Dorchester Town Council
Views around Dorchester

The Town Seal

The town seal represents part of the town walls - or the castle which used to stand where the prison is now depending on one's point of view - standing on a purple background and with quartered lions and French fleur-de-lys.  The royal purple background signifies Dorchester's status as part of the private estates of the king since before Domesday while the lions were, apparently, on the shields of Dorset men who fought at the Battle of Agincourt on 25 October 1415.

The fleur-de-lys are unusual because they are scattered (semée is the proper heraldic word) rather than the more usual triangular arrangement.  Dorchester's seal is the only one to use fleur-de-lys in this way, which shows that the town had the right to bear the arms of France before 1405 when they were altered by King Henry VI.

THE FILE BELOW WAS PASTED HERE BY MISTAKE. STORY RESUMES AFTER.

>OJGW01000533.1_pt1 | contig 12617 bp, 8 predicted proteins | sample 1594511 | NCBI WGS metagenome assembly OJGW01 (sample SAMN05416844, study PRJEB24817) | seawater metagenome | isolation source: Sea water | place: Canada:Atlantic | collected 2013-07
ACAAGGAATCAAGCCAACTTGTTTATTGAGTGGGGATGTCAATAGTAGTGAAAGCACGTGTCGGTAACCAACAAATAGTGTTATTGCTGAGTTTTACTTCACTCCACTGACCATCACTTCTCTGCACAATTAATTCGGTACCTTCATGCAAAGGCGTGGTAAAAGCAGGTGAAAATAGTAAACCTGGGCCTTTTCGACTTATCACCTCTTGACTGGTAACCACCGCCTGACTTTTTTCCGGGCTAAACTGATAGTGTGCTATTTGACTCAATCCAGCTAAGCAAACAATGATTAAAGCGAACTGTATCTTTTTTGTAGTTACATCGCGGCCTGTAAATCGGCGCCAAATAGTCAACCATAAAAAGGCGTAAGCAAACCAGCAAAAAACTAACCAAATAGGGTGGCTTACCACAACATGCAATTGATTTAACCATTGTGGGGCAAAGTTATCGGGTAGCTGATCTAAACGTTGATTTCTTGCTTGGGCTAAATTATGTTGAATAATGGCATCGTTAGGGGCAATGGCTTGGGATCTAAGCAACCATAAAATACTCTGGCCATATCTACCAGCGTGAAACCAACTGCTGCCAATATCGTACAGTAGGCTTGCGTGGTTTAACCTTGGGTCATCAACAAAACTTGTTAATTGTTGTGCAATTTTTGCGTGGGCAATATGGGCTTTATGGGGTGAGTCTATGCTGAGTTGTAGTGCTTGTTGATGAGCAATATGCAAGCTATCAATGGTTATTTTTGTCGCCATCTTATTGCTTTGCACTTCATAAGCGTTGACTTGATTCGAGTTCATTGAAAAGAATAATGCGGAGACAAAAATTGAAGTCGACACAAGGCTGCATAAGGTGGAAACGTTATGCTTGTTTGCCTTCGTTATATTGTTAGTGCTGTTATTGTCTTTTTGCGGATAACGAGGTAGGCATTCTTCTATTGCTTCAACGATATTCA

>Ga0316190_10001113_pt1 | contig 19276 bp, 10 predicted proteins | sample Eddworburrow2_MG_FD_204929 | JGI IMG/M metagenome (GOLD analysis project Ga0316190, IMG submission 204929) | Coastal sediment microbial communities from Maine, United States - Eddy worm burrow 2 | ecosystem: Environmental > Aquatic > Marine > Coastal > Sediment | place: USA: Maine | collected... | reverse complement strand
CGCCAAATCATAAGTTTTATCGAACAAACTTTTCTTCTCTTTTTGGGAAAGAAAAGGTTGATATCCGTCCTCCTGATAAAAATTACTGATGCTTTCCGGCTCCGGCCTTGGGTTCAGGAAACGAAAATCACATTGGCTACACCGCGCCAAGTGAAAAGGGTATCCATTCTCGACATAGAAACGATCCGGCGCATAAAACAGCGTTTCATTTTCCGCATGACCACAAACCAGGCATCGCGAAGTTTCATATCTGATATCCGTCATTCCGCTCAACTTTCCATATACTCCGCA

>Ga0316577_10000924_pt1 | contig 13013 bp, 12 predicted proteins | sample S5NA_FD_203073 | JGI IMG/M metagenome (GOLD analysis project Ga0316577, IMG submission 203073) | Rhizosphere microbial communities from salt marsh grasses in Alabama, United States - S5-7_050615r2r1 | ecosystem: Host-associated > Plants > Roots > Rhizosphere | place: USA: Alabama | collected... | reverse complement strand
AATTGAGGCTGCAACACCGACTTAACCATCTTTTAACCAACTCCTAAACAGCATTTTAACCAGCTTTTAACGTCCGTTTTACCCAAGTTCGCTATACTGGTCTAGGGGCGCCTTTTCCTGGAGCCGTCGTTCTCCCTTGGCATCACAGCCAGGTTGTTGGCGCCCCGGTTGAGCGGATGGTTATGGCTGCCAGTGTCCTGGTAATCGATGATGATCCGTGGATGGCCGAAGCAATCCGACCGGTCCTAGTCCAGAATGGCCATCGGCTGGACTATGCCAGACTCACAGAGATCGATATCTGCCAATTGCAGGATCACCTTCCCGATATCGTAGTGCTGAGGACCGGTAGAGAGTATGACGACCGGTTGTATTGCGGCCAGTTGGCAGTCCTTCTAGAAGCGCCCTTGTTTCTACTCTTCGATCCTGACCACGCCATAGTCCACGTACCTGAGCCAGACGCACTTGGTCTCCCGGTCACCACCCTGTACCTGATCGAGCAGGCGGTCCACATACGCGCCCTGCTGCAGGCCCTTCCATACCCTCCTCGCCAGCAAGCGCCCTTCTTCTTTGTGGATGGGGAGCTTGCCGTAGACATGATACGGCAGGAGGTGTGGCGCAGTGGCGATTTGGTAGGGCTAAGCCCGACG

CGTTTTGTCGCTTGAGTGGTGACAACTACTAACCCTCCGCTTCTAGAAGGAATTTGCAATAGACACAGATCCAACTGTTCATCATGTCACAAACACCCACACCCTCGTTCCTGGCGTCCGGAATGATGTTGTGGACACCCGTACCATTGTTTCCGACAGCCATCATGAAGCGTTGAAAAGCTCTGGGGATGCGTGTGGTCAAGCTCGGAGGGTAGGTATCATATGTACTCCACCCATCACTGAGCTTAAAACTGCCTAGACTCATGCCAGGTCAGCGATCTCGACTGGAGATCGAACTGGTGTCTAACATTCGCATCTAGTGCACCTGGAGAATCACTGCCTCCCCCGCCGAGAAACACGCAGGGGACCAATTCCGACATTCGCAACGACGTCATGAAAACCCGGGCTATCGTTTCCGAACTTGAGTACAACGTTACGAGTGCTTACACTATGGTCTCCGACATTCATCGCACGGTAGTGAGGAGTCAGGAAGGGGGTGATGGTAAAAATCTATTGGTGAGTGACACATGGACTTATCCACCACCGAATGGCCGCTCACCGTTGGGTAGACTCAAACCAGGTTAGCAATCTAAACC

The inscription 'Sigillum Bailivorum Dorcestre' means 'The Seal of the Bailiffs of Dorchester'.

Click here to download a picture of the seal and another (slightly different!) description.

Dorchester is unusual in that the Mayor also has a seal, pictured here, similar to the Town Seal but with a different inscription.  The Mayoral Seal no longer has any status in law but it is still used as a symbol to differentiate between matters relating to the Mayor as an individual and matters relating to the Council as a whole for which the Town Seal is used.